Go cashless, win prizes: Modi promotes digital economy
Prime Minister Narendra Modi played a Santa on the Christmas Day and announced two schemes to promote digital transactions and banking to make India a cashless economy. For the next 100 days from Sunday, he said, some 15,000 people making e-payments will get Rs 1,000 cash back in a daily lucky draw
PM Narendra Modi
New Delhi: Prime Minister Narendra Modi played a Santa on the Christmas Day and announced two schemes to promote digital transactions and banking to make India a cashless economy. For the next 100 days from Sunday, he said, some 15,000 people making e-payments will get Rs 1,000 cash back in a daily lucky draw.
And a weekly draw can win cashless transactions prize money running into lakhs of rupees, Modi said in the year's last edition of his monthly radio broadcast 'Mann Ki Baat'.
"On the day of Christmas, Indians will get the benefit of two schemes -- Digi Dhan Vyapar Yojana and Lucky Grahak Yojana. It will last for 100 days. As such, crores of rupees will be distributed to lakhs of people," Modi said.
Traders going cashless with online payments would get an exemption in Income Tax, he announced.
And the lure doesn't stop here.
"On the occasion of Ambedkar Jayanti (B.R. Ambedkar's birthday) -- April 14, 2017, we will be conducting a bumper draw in which the winning prize will be in crores (of rupees)."
Strongly defending his widely criticised November 8 demonetisation decision, which has led to an unprecedented cash crunch across the country, Modi acknowledged inconvenience caused to people due to the ban of R 500 and Rs 1,000 currency bills.
"People are going through pain, hardship. Who won't feel the pain? I am also feeling the pain as much as people are," Modi said.
Modi has been severely criticised by the opposition at home and renowned economists abroad over the disruptive move to recall 86 per cent of the total currency in circulation, ostensibly aimed at curbing corruption and black money in the country.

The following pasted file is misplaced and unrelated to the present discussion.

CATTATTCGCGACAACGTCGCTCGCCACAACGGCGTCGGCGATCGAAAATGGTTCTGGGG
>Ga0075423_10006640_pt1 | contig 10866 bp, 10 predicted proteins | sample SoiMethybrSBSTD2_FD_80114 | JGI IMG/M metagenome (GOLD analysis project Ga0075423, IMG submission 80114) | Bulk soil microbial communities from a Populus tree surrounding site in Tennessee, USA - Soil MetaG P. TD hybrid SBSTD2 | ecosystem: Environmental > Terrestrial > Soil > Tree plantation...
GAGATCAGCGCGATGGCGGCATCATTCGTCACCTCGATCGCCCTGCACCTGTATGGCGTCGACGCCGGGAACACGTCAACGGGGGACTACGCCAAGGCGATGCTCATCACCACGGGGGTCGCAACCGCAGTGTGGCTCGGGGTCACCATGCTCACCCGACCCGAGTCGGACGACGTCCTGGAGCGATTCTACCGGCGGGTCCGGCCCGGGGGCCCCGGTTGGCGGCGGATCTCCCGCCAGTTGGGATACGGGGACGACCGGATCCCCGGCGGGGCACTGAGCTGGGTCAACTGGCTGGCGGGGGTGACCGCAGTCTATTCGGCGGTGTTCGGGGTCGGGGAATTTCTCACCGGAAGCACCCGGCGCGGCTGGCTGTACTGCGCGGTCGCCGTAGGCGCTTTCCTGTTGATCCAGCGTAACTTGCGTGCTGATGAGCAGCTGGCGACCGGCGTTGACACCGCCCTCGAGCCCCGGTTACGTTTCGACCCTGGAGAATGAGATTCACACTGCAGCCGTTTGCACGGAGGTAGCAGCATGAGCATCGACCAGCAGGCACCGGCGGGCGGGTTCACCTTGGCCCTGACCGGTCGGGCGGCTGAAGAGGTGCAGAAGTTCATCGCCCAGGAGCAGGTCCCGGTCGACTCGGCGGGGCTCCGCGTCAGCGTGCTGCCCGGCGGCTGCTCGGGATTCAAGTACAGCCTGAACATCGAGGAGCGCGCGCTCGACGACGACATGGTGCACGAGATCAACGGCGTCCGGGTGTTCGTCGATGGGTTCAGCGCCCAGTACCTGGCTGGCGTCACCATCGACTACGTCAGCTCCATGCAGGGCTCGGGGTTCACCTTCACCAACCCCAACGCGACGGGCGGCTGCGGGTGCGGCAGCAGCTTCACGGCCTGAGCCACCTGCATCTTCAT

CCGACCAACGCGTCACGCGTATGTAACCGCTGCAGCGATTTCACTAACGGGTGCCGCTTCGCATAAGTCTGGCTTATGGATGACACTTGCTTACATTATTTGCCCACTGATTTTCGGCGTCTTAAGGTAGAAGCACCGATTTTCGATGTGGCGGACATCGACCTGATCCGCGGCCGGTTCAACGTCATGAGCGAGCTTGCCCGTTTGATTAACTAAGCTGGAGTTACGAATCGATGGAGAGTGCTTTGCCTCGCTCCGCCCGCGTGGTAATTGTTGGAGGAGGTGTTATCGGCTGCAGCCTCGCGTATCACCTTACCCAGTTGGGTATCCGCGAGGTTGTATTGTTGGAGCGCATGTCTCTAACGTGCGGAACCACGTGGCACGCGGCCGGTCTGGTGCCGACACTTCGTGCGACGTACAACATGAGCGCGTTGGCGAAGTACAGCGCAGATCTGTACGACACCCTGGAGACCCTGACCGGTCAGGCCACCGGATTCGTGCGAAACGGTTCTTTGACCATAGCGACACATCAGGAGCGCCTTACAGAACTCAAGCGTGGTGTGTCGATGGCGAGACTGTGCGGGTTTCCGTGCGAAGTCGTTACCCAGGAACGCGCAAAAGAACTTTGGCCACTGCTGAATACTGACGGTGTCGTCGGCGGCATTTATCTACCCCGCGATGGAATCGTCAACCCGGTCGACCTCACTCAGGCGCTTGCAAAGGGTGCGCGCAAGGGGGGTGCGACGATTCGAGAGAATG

The decision has caused economic upheaval and forced people in large numbers across India to wait for hours in serpentine queues outside banks and ATMs to withdraw new currency or deposit the spiked notes.
More than six weeks after the move, people are still struggling to manage even their daily expenses because the Reserve Bank of India has been able to supply enough new notes of Rs 500 and Rs 2,000 to replace the now invalid currency notes.
Modi took a dig at the opponents and thanked the people for not heeding to the "rumours".
"I congratulate people for not only enduring pain but also for giving appropriate answers to those who tried to mislead them."
Modi said he had received an overwhelming response over demonetisation. There were three kinds of suggestions, he noted, he got from the people.
"Some people have written about the problems, inconvenience citizens were facing. In the second category, people have stressed on the good work, (which is) in the interest of the nation. They also spoke about irregularities in some parts and how new ways of corruption are being devised."
"In the third category, people have supported (the move). In addition, they have asked to continue the war against black money, corruption. They have asked for stricter steps to weed out corruption, black money," Modi said.
He also took a note of parliamentary disruptions that led to the entire winter session washed away in noisy protests by both opposition as well as treasury benches.
He said he wanted a debate in Parliament on donations being given to political parties but it could not take place.
"I wish there was a discussion in Parliament on funding for political parties," he said, scoffing at rumours that there were different rules for funding of political parties.
"Law is the same for everyone, whether it is individual, organisation or a party," he said.
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